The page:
The Fast and the Furious Reviews

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Super Reviewer
August 31, 2014
Back in the mid-1950's, before anyone could guess that there'd be any kind of a market for films about driving fast Roger Corman and John Ireland produced this quickly assembled thrill ride about an escaped con and his hostage on the run ... in a smooth Jaguar XK120 (0 - 60 in 10.0 as tested, top speed of 126 mph, the fastest production car of its time). Dorothy Malone and Ireland are a good team and although the cars are old the action isn't.
And many years later they would decide to bring back the old idea. ..
Super Reviewer
½ April 18, 2010
Not very fast nor terribly furious.
Super Reviewer
½ September 5, 2010
I don't know if the new "fast and furious" movies are anything like this one, I haven't seen them, but in my opinion this movie is really very cool. It was written by Corman, and you can tell it's sort of a cross between his later films and a film noir. It's exciting and I really enjoyed it.
½ February 21, 2012
I'm still trying to find the logic of how hair can still look good in a speeding car with the top down.
½ November 16, 2010
wow not so great very classic movie (this is public domain) of the 1950's with roger corman who did story and the producer in this film. not bad this movie with starring john ireland but he the director also and along with dorothy malone. watch out for roger corman cameo with uncredited role.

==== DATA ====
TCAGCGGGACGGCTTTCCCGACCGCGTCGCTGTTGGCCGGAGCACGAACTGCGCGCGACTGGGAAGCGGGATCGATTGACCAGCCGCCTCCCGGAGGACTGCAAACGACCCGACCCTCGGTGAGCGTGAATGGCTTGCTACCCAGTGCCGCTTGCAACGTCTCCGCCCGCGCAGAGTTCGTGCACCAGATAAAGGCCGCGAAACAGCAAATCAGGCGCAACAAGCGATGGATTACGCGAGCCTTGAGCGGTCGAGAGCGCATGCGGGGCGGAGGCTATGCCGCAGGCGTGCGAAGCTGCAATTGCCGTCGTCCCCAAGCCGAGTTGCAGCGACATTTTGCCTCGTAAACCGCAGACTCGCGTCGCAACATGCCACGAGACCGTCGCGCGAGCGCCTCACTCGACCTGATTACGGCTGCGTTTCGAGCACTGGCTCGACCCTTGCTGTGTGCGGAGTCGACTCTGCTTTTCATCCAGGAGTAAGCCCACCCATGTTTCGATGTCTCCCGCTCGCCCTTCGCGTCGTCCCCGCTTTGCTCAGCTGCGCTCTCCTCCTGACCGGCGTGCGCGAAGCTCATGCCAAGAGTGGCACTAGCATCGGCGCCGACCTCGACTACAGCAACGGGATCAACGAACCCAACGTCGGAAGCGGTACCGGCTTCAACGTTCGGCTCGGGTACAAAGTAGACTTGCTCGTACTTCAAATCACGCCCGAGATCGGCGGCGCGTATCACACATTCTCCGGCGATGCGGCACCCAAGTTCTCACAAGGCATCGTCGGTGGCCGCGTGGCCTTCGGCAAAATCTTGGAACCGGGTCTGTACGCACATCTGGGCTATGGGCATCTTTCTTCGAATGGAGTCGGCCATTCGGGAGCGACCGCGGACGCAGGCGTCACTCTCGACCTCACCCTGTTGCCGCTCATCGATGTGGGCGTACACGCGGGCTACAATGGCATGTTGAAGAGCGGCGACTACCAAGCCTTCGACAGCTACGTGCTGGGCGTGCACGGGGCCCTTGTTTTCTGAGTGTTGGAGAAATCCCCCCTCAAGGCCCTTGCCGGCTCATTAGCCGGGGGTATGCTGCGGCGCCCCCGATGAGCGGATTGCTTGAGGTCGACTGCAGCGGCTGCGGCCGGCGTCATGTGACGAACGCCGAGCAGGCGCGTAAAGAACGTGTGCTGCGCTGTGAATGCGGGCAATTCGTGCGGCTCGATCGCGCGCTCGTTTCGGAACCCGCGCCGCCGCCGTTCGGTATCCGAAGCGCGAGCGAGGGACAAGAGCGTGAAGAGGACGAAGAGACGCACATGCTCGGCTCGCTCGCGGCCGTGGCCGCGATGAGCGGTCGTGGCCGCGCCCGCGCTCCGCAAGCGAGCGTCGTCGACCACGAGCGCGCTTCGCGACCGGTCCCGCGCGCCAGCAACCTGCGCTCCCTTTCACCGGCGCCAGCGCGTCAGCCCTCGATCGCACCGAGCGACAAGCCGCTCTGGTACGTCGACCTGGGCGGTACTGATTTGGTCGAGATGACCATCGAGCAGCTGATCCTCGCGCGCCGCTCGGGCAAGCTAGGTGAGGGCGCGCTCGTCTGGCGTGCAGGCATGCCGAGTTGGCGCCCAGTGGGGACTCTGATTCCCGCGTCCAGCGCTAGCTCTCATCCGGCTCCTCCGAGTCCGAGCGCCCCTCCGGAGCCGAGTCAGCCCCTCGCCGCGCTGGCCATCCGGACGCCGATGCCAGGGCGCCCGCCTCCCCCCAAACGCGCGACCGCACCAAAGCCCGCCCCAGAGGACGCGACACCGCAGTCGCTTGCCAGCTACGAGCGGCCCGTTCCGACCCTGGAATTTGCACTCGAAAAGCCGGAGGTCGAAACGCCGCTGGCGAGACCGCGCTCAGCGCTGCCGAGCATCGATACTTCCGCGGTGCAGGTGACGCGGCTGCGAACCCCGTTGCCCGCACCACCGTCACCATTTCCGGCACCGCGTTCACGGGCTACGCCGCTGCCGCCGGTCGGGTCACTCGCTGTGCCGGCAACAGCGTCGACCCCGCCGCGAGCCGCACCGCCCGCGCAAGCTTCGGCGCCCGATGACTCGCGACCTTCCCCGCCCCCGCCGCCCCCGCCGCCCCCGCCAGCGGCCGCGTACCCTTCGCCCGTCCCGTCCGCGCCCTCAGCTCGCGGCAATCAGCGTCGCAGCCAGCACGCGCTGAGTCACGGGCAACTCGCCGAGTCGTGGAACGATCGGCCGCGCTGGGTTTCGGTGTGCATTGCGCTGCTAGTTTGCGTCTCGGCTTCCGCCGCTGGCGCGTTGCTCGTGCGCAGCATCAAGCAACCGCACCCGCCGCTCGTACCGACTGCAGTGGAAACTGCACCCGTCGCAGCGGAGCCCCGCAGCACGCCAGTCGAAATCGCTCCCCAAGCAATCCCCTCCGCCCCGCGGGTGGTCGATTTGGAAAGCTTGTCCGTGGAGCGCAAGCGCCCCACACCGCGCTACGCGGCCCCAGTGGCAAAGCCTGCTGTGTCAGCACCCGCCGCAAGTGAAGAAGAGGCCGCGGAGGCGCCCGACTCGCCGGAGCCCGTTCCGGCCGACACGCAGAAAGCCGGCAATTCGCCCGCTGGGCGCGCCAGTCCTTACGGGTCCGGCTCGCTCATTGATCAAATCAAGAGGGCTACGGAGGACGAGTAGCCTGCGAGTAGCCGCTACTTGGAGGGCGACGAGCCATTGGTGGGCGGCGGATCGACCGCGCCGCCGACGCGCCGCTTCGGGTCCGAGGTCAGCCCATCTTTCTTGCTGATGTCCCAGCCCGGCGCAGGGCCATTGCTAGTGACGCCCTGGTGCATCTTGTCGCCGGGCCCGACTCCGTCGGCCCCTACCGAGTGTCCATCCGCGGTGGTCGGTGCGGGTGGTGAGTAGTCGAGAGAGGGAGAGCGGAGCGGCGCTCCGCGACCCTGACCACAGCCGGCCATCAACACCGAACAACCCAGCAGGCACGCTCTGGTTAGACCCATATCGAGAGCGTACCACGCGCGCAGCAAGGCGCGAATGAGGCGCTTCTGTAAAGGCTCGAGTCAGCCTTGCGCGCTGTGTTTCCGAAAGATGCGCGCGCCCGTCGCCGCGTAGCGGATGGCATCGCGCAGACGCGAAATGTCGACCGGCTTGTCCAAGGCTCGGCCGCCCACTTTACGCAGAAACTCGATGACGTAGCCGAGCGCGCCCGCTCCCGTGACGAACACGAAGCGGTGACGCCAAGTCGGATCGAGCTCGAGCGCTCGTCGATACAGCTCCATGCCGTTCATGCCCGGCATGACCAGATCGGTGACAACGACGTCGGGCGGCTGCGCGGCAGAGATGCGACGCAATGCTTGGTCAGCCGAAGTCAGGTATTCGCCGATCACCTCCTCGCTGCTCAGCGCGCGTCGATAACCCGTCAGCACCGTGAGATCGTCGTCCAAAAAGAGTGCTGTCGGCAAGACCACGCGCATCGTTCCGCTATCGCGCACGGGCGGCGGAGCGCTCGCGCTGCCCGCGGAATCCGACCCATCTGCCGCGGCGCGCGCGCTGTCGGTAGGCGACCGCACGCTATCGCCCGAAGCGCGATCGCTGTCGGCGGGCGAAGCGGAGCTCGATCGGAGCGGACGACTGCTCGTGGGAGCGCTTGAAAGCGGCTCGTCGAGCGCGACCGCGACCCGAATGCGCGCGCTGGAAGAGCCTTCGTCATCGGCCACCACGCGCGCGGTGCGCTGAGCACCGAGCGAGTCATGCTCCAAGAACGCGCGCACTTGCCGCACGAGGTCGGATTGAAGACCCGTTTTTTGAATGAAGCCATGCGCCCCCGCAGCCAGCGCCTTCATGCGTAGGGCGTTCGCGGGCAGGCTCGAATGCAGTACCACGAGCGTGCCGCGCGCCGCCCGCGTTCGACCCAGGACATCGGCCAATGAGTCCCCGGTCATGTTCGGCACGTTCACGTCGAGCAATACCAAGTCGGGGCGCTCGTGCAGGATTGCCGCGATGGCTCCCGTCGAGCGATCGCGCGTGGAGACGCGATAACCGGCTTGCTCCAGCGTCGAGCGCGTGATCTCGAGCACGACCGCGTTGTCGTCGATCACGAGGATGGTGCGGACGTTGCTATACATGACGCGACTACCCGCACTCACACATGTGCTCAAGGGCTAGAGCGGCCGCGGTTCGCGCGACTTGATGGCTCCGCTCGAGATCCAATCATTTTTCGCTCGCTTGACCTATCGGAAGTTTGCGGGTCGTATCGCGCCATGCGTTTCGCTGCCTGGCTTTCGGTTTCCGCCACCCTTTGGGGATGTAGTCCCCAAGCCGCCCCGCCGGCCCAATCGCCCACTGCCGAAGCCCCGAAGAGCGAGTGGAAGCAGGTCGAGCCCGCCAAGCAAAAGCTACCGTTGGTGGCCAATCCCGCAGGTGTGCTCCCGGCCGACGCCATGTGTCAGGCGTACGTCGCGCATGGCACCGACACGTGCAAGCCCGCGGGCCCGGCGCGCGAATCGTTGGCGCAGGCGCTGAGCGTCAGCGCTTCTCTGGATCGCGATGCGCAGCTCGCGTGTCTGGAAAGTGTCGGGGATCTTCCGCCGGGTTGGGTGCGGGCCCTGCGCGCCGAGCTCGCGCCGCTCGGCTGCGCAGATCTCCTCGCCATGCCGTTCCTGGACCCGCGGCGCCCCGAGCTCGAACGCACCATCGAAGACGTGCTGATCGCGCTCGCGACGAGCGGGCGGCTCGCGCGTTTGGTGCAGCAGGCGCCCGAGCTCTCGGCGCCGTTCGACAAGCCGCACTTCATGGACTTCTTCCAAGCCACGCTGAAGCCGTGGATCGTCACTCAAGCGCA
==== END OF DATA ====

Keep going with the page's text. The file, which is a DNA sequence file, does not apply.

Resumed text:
July 30, 2009
The Fast and the Furious (1954)

With the latest of the Fast and the Furious franchise coming out on DVD, I thought that I'd make a quick comment on this movie. This low-budget Roger Corman-style juvenile delinquent movie has nothing to do with the new franchise, but seems to work okay, on its own merits. Frank Webster (John Ireland), is a man hiding from the police and gets involved in a road rally when he tries to steal Connie Adair's (Dorothy Malone) Jaguar.

Not much here folks, but kind of quaint for those who enjoy an older movie.
½ July 11, 2014
"I guess I should be thankful you haven't killed me yet."
"Don't tempt me.